Anorexia and Amenorrhea: What are the Consequences?
Contributor: Jenifer Harcourt, LPC, Site Director at The Renfrew Center of Atlanta
Recent news and the increase of social media have put a spotlight on eating disorders.
Celebrities are speaking out on body image issues as well as their own battles with eating disorders. However, we do not often hear about the consequences that come with battling an eating disorder, in particular, anorexia nervosa.
Anorexia Nervosa is characterized by 4 essential features:
- Extreme restriction of food intake
- Intense fear of gaining weight or becoming fat
- Distorted body image
- Self- imposed starvation
What Is Amenorrhea?
There are many other complications that can arise for a female who is battling this illness, one of which is amenorrhea. Amenorrhea is defined as the absence of the menstrual cycle in a woman of childbearing age.
Amenorrhea occurs when the normal secretion of Gonadotropin-releasing Hormone from the hypothalamus is interrupted. This can occur when a woman engages in excessive exercise and /or restricts their food intake resulting in lower body mass than what is considered normal. It can be further defined as either primary amenorrhea or secondary amenorrhea.
A Major Concern for Anorexia Sufferers
Primary Amenorrhea is diagnosed when a female fails to start her menses by age 16. Secondary Amenorrhea occurs when a woman no longer menstruates after having menstruated in the past. Secondary amenorrhea becomes a major concern for an individual who is low weight and has not had a period in 3 to 6 months.
The hormonal imbalance that occurs when a woman is not menstruating can lead to many lasting consequences for a woman dealing with her eating disorder and therefore must be addressed in the course of her treatment.
Secondary amenorrhea is generally what is diagnosed in the anorexic patient. The loss of the period may be caused by:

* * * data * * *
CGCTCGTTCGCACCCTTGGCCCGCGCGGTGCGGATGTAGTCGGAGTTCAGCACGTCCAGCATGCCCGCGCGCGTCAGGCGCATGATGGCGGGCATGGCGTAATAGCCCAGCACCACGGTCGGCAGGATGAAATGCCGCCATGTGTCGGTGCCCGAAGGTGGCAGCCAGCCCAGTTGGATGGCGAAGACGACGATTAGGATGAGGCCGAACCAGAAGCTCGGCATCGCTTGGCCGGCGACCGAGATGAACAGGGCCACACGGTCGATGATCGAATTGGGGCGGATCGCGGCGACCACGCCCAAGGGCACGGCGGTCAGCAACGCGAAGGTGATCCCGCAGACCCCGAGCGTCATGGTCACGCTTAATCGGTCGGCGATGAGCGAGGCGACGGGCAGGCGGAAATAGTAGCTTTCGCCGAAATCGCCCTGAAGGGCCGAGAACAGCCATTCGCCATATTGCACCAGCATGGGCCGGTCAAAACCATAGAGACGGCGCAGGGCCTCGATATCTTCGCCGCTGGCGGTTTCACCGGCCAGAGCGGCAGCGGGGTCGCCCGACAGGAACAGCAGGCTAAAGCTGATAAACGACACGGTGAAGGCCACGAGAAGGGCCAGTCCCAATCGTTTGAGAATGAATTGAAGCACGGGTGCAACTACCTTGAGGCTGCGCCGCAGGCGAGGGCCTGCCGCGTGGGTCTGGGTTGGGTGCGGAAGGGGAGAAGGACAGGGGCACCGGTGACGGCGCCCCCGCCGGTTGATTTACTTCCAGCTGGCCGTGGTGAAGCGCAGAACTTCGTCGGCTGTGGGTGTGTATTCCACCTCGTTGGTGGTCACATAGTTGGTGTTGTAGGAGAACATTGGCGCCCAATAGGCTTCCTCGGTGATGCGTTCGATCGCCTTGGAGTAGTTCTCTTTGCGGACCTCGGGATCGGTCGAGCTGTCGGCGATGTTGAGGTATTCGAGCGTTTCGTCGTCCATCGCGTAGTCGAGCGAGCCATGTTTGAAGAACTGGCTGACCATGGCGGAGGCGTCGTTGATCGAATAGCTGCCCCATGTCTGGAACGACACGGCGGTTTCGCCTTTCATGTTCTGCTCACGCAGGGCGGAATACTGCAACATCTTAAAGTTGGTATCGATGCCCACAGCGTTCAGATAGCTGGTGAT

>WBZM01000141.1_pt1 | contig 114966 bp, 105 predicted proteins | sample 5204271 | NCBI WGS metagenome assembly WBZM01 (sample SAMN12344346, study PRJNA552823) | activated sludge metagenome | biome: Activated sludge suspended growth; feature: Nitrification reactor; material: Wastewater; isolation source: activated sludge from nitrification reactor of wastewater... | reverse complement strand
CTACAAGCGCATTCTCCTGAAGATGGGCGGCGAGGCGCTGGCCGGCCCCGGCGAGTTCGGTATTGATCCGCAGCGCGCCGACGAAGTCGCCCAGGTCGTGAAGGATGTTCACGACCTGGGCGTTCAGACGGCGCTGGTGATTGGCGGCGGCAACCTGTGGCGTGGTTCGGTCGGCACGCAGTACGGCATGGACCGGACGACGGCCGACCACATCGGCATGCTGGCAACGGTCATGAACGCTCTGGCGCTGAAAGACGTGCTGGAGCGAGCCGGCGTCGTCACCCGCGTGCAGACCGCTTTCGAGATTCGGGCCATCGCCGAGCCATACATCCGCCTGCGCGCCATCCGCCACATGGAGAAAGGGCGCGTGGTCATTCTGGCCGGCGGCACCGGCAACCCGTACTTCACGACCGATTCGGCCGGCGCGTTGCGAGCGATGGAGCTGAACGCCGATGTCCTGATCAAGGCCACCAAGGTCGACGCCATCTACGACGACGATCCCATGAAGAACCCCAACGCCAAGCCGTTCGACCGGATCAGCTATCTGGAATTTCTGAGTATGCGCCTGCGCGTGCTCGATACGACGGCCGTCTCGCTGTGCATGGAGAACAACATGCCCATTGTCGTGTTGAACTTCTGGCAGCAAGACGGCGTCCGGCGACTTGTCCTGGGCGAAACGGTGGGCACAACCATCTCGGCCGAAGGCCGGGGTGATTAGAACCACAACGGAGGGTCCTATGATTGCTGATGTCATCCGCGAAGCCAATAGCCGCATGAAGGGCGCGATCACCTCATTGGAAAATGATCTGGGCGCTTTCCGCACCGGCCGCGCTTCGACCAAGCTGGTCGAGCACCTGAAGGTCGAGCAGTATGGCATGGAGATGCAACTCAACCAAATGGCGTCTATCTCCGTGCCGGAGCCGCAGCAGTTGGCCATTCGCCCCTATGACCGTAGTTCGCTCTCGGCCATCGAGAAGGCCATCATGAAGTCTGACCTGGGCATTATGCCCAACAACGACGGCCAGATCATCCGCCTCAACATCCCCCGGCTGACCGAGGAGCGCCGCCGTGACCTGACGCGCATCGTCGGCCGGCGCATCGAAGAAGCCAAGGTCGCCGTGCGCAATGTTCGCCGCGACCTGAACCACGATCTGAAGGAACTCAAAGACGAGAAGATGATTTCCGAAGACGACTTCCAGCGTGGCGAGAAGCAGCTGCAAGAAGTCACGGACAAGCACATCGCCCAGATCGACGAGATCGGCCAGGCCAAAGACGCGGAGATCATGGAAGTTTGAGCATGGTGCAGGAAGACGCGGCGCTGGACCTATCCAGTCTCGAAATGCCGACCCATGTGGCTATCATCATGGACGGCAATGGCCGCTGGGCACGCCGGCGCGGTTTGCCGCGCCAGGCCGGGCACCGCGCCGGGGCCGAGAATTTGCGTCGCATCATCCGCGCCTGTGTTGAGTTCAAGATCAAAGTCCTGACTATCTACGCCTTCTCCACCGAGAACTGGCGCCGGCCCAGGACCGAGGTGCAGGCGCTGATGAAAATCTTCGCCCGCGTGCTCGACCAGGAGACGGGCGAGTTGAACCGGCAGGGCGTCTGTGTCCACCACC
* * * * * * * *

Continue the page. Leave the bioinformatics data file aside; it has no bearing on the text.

- Extreme weight loss
- Intense exercise routines
- Increased levels of stress
We don’t know which of the above actually leads to the loss of the period or if it’s the combination of factors that can lead to the medical diagnosis.
Consequences of Dealing with Amenorrhea
It is well documented and researched that amenorrhea can lead to women being infertile. For many young women, the idea of not being able to have children in the future is scary and overwhelming. It is often the question most eating disorder professionals are asked: Will I ever be able to have children?
Unfortunately, we don’t have an easy answer, but what we do know is that the sooner a period is restored the chances of being fertile are increased, but the longer a woman goes without having her period the less likely it is for her to become pregnant on her own.
Developing Pre-menopausal Symptoms
Another consequence of not having a period is a loss in estrogen levels. Due to low estrogen levels, hormonal imbalances occur. These imbalances lead to symptoms that many young women describe as premenopausal symptoms:
- Night sweats
- Loss of sleep
- Frequent wakening
- More irritable moods in general
The Depletion of Calcium: Osteopenia